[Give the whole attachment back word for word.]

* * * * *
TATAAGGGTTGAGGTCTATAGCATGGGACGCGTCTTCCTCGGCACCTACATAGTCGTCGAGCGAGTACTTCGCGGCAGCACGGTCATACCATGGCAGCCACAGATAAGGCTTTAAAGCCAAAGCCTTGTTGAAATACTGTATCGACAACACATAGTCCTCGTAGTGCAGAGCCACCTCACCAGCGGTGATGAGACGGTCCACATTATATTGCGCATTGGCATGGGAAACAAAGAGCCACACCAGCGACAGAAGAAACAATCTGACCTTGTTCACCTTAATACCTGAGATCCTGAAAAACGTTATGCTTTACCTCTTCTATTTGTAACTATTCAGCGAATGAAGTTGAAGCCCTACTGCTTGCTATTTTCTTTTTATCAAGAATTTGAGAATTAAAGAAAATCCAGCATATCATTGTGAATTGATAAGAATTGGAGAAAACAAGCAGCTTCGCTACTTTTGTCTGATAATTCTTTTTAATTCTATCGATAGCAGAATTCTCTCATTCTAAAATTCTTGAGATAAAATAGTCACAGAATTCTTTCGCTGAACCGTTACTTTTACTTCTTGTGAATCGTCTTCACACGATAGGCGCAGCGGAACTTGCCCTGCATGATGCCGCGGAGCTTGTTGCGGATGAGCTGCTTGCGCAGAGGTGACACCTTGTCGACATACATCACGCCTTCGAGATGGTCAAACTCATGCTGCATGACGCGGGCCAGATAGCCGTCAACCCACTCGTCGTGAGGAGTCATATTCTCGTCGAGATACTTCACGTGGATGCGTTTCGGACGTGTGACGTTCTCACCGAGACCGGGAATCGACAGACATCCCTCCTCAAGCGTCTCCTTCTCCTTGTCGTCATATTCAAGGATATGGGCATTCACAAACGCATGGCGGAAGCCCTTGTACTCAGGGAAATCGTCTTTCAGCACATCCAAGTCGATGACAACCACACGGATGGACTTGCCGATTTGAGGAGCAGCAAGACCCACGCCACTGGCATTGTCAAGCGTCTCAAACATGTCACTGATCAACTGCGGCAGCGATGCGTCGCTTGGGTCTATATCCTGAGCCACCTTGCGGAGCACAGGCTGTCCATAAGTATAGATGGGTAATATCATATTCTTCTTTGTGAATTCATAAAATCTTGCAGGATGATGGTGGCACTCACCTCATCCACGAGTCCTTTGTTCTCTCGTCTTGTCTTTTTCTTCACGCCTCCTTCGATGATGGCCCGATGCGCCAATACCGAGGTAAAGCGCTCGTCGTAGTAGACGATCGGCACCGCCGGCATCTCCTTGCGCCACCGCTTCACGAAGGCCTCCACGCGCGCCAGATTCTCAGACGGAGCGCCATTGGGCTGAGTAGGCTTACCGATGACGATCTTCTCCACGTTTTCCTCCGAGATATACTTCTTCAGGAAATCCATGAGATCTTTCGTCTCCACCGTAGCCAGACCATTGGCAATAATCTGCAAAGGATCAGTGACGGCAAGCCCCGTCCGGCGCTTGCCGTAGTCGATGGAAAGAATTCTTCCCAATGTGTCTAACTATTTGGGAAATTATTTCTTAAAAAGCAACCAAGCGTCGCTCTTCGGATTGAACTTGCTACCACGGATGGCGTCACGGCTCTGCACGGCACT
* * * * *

TATAAGGGTTGAGGTCTATAGCATGGGACGCGTCTTCCTCGGCACCTACATAGTCGTCGAGCGAGTACTTCGCGGCAGCACGGTCATACCATGGCAGCCACAGATAAGGCTTTAAAGCCAAAGCCTTGTTGAAATACTGTATCGACAACACATAGTCCTCGTAGTGCAGAGCCACCTCACCAGCGGTGATGAGACGGTCCACATTATATTGCGCATTGGCATGGGAAACAAAGAGCCACACCAGCGACAGAAGAAACAATCTGACCTTGTTCACCTTAATACCTGAGATCCTGAAAAACGTTATGCTTTACCTCTTCTATTTGTAACTATTCAGCGAATGAAGTTGAAGCCCTACTGCTTGCTATTTTCTTTTTATCAAGAATTTGAGAATTAAAGAAAATCCAGCATATCATTGTGAATTGATAAGAATTGGAGAAAACAAGCAGCTTCGCTACTTTTGTCTGATAATTCTTTTTAATTCTATCGATAGCAGAATTCTCTCATTCTAAAATTCTTGAGATAAAATAGTCACAGAATTCTTTCGCTGAACCGTTACTTTTACTTCTTGTGAATCGTCTTCACACGATAGGCGCAGCGGAACTTGCCCTGCATGATGCCGCGGAGCTTGTTGCGGATGAGCTGCTTGCGCAGAGGTGACACCTTGTCGACATACATCACGCCTTCGAGATGGTCAAACTCATGCTGCATGACGCGGGCCAGATAGCCGTCAACCCACTCGTCGTGAGGAGTCATATTCTCGTCGAGATACTTCACGTGGATGCGTTTCGGACGTGTGACGTTCTCACCGAGACCGGGAATCGACAGACATCCCTCCTCAAGCGTCTCCTTCTCCTTGTCGTCATATTCAAGGATATGGGCATTCACAAACGCATGGCGGAAGCCCTTGTACTCAGGGAAATCGTCTTTCAGCACATCCAAGTCGATGACAACCACACGGATGGACTTGCCGATTTGAGGAGCAGCAAGACCCACGCCACTGGCATTGTCAAGCGTCTCAAACATGTCACTGATCAACTGCGGCAGCGATGCGTCGCTTGGGTCTATATCCTGAGCCACCTTGCGGAGCACAGGCTGTCCATAAGTATAGATGGGTAATATCATATTCTTCTTTGTGAATTCATAAAATCTTGCAGGATGATGGTGGCACTCACCTCATCCACGAGTCCTTTGTTCTCTCGTCTTGTCTTTTTCTTCACGCCTCCTTCGATGATGGCCCGATGCGCCAATACCGAGGTAAAGCGCTCGTCGTAGTAGACGATCGGCACCGCCGGCATCTCCTTGCGCCACCGCTTCACGAAGGCCTCCACGCGCGCCAGATTCTCAGACGGAGCGCCATTGGGCTGAGTAGGCTTACCGATGACGATCTTCTCCACGTTTTCCTCCGAGATATACTTCTTCAGGAAATCCATGAGATCTTTCGTCTCCACCGTAGCCAGACCATTGGCAATAATCTGCAAAGGATCAGTGACGGCAAGCCCCGTCCGGCGCTTGCCGTAGTCGATGGAAAGAATTCTTCCCAATGTGTCTAACTATTTGGGAAATTATTTCTTAAAAAGCAACCAAGCGTCGCTCTTCGGATTGAACTTGCTACCACGGATGGCGTCACGGCTCTGCACGGCACT